A detailed description of the rolling hashing is beyond the scope of the current paper. However, the main idea behind this approach is simple. Let assume that each of the four bases, say c, is mapped into a 32–bit integer hc. Moreover, let us denote the bit–wise exclusive or by ⊕. Let s(-) be the cyclic binary rotation function, which shifts the input bit string to the left, moving the leftmost bit in the rightmost position. For example, s(10110) = 01101. We use si(-) to indicate s(-) iterated i times on the input value. For example, s2(10110) = s(01101) = 11010.

Given the input L–gram t = t[1]t[2]⋯t[L], its hash value is h(t) = sL-1(ht[1])⊕sL-2(ht[2])⊕…⊕s(ht[L-1])⊕ht[L]. The resulting value is represented by a 32–bits integer. Computing the hash values in a rolling fashion is done as follows. Suppose t = t[2]…t[L+1] is the L–gram following t. To quickly compute h(t) from h(t), we only need to remove the base t[1] and add the new base t[L + 1]. First, the previous hash value is rotated one position to the left, obtaining h = s(h(t)). Then, the new hash value is h(t) = hsL(ht[1])⊕ht[L + 1].

Some care is required in handling “unresolved” bases, denoted by N, in the input chromosomes. Since the rolling hash approach cannot handle them, when moving the sliding window of length L from left to right, we consider the maximal runs of consecutive bases different from N, provided that they are of length at least L (otherwise, they cannot contain any valid L–gram inside). In this way, we can amortize the <a onClick="popup('http://www.biomedcentral.com/1471-2105/14/102/mathml/M3','MathML',630,470);return false;" target="_blank" href="http://www.biomedcentral.com/1471-2105/14/102/mathml/M3">View MathML</a> initialization cost for the rolling hash, with the run length. The linear average–case cost justifies our choice of the rolling hash approach. In fact, assuming that the lookup operation takes constant time, the cost to create the hash table becomes predominant in the time complexity.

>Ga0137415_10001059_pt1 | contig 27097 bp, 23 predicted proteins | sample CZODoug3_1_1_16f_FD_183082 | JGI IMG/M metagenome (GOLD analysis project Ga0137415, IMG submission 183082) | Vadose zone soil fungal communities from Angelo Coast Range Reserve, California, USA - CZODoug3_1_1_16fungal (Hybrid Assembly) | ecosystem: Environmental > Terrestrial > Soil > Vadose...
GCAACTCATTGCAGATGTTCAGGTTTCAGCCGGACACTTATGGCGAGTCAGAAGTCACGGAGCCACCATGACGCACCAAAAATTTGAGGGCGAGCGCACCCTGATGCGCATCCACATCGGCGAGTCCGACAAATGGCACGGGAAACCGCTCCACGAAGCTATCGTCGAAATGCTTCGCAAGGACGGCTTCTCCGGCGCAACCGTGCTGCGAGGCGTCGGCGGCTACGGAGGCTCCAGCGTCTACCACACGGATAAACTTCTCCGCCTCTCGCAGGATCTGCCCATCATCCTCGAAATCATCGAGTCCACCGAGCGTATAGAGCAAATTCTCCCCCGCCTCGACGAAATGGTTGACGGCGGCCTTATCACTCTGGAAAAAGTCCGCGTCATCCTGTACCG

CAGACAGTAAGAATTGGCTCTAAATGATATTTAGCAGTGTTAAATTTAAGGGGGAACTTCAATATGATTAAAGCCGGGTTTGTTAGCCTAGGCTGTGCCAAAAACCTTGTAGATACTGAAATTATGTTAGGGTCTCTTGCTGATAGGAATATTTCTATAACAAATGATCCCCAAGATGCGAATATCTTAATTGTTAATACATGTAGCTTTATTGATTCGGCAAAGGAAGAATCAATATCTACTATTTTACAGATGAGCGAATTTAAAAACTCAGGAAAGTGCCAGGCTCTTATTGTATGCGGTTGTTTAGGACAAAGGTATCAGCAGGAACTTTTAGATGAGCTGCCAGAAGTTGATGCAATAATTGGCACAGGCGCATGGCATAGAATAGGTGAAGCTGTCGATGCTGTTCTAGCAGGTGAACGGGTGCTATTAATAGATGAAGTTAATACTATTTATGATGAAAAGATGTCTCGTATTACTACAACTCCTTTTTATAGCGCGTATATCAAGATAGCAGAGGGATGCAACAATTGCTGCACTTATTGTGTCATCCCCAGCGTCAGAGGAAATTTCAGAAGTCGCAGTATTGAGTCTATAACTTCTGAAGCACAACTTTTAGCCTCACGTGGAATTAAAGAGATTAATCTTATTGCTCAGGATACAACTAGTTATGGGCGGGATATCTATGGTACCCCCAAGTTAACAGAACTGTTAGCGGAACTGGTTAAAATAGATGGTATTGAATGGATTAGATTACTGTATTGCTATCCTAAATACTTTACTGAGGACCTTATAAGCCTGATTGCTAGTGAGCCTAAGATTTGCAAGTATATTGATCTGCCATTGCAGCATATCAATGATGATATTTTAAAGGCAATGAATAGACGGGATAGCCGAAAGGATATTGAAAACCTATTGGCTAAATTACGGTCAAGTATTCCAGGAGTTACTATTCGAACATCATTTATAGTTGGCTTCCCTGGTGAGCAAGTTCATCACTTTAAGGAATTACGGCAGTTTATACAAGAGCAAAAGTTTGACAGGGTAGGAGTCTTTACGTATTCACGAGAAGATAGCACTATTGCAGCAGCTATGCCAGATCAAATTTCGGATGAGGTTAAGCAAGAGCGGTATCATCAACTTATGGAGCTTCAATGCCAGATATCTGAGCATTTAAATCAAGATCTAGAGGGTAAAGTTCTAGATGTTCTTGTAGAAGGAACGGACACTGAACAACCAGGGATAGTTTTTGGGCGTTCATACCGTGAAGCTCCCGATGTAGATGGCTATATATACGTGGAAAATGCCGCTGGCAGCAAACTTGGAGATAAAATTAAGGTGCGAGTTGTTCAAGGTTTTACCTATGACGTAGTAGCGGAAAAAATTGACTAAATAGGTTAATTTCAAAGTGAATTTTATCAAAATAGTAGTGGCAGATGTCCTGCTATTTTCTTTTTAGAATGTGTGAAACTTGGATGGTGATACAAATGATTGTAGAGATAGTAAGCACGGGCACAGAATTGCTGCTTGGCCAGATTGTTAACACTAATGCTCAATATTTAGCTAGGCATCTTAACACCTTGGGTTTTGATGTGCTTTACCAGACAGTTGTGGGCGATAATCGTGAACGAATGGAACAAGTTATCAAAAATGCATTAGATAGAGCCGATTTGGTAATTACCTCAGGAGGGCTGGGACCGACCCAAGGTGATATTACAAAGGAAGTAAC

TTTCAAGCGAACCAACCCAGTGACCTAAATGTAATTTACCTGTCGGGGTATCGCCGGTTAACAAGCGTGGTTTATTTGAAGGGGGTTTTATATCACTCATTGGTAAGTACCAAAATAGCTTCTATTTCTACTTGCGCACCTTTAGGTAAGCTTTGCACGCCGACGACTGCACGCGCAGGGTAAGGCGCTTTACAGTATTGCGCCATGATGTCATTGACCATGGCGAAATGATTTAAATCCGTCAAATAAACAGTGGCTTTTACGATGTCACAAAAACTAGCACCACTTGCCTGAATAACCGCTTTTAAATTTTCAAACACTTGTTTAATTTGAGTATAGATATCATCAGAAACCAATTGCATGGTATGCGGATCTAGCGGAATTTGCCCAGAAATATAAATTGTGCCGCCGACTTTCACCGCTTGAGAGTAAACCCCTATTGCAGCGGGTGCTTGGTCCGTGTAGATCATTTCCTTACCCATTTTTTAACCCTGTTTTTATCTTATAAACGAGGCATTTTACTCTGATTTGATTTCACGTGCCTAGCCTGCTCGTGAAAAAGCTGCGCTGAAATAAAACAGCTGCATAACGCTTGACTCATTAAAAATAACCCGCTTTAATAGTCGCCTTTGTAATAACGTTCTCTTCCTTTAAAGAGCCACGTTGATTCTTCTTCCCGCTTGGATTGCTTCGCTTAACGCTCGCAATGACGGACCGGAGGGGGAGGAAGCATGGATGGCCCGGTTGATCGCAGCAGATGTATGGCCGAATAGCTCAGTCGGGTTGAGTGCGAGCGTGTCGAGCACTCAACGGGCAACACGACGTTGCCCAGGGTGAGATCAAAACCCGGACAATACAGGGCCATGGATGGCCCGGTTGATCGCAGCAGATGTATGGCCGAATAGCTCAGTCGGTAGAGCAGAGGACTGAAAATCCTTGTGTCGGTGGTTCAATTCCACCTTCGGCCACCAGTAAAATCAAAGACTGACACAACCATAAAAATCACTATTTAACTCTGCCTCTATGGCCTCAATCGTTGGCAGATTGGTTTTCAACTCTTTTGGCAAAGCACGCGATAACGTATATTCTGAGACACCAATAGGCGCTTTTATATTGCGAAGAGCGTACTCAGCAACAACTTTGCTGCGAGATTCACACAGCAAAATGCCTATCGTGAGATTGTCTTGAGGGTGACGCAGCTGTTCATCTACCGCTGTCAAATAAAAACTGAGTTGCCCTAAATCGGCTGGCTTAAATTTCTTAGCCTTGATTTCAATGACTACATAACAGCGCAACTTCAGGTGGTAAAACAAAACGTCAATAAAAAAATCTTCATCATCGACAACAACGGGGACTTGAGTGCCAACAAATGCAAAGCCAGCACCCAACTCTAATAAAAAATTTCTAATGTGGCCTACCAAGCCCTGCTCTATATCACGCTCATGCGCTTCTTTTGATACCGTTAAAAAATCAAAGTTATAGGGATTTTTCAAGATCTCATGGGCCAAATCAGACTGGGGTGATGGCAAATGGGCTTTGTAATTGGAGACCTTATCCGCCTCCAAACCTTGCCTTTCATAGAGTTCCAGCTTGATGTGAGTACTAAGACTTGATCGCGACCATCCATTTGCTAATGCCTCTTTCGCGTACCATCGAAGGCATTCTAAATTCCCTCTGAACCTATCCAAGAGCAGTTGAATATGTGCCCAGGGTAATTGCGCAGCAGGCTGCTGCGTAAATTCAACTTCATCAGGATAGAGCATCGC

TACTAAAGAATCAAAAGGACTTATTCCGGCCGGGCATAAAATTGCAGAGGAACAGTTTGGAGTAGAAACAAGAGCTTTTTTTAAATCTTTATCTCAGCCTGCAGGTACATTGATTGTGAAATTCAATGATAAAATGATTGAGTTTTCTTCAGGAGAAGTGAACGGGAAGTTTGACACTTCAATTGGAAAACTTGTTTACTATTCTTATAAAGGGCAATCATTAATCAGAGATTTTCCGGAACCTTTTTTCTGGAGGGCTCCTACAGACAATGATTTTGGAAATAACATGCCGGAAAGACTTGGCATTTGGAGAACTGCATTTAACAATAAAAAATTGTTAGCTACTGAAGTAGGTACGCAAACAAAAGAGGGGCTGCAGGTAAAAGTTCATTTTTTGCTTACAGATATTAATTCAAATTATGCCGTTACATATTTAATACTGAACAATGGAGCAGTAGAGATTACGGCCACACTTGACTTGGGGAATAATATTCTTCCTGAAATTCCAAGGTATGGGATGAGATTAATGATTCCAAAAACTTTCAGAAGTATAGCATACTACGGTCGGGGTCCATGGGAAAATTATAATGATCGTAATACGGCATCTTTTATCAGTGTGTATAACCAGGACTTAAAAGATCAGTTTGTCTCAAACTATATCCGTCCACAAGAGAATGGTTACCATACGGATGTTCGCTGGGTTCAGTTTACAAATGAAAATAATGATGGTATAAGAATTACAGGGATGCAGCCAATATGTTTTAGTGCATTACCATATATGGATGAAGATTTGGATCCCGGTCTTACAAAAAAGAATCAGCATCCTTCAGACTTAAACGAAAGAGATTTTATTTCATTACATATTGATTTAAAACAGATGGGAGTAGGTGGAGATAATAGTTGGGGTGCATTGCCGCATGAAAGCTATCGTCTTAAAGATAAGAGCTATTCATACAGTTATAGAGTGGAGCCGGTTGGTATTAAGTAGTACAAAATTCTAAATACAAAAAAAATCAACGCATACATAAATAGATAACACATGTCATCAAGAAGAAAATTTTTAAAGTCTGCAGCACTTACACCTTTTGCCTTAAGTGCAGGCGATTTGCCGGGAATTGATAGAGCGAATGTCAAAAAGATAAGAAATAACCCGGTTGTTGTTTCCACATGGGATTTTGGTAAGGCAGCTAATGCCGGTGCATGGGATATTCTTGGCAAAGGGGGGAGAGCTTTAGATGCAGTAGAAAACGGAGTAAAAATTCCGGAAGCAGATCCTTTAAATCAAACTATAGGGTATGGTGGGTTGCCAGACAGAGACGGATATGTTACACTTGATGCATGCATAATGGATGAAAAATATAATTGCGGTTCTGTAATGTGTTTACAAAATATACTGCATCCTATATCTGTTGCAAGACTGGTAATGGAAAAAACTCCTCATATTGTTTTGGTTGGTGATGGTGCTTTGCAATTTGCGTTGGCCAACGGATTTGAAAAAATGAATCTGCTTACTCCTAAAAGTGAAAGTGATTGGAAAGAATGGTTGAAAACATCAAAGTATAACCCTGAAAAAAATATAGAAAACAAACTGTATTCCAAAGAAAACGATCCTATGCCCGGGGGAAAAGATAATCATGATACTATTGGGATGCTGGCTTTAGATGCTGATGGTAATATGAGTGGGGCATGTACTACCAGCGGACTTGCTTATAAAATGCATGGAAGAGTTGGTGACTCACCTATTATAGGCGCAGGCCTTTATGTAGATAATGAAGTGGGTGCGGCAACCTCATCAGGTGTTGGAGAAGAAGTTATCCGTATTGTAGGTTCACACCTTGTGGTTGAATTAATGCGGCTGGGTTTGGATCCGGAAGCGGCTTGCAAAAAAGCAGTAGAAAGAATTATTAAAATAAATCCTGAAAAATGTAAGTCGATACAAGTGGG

Lemma 1.The first phase of the algorithm REGENDERrequires <a onClick="popup('http://www.biomedcentral.com/1471-2105/14/102/mathml/M4','MathML',630,470);return false;" target="_blank" href="http://www.biomedcentral.com/1471-2105/14/102/mathml/M4">View MathML</a>time on average.

The output of the first phase is a mapping M, associating each L–gram s2 of ChrNB, with its occurrence list occs(s2) in ChrNA. If s2 does not occur in ChrNA, occs(s2) is empty. Although not optimal in the worst case, our hash based approach turned out to be effective on our datasets, yielding few collisions, and allowing us to compare two entire chromosomes in few seconds. We implemented a prototype in Java, using the fastutil Java collections library to reduce as much as possible the memory usage ([53]). The experiments have been performed on an Intel Core 2 Duo 5500 notebook, with 2GB of RAM. The code is single–threaded, and the maximum amount of RAM available for the first phase has been set to 200MB. The value of the parameter L has been set to 32, and the load factor of the hash table is set to α = 0.75.

Phase 2 of REGENDER: conserved regions

During the second phase, the information about the L–gram occurrences, stored in the mapping M computed in the first phase, is used to establish a correspondence between segments of consecutive bases in ChrNB and ChrNA, mapping a segment I2 = ChrNB[l2,r2] into a corresponding segment I1 = ChrNA[l1,r1]. This information is represented by the mapping M2, and it is graphically shown with green lines in Figure 5.

We perform a left–to–right scan of ChrNA and ChrNB, according to the following greedy rule. Initially, I1 and I2 are empty. During the scan, the current segments I1 and I2 are extended when the following conditions are met: (a) there exists a common L–gram s, which occurs both to the right of I1 and I2, and no other L–gram with this property can be found between I1 and s, and I2 and s; (b) letting d1 be the number of bases between I1 and s, and d2 be the number of bases between I2 and s, it is |d1 - d2| ≤ δ2 and d2 ≤ δ1 (hence, d1 ≤ δ1 + δ2). To describe the main steps, assume that the first j - 1 bases of ChrNB have already been processed, and that <a onClick="popup('http://www.biomedcentral.com/1471-2105/14/102/mathml/M5','MathML',630,470);return false;" target="_blank" href="http://www.biomedcentral.com/1471-2105/14/102/mathml/M5">View MathML</a> is the mapping constructed so far. To add the next pair of intervals to <a onClick="popup('http://www.biomedcentral.com/1471-2105/14/102/mathml/M6','MathML',630,470);return false;" target="_blank" href="http://www.biomedcentral.com/1471-2105/14/102/mathml/M6">View MathML</a>, the main steps are as follows: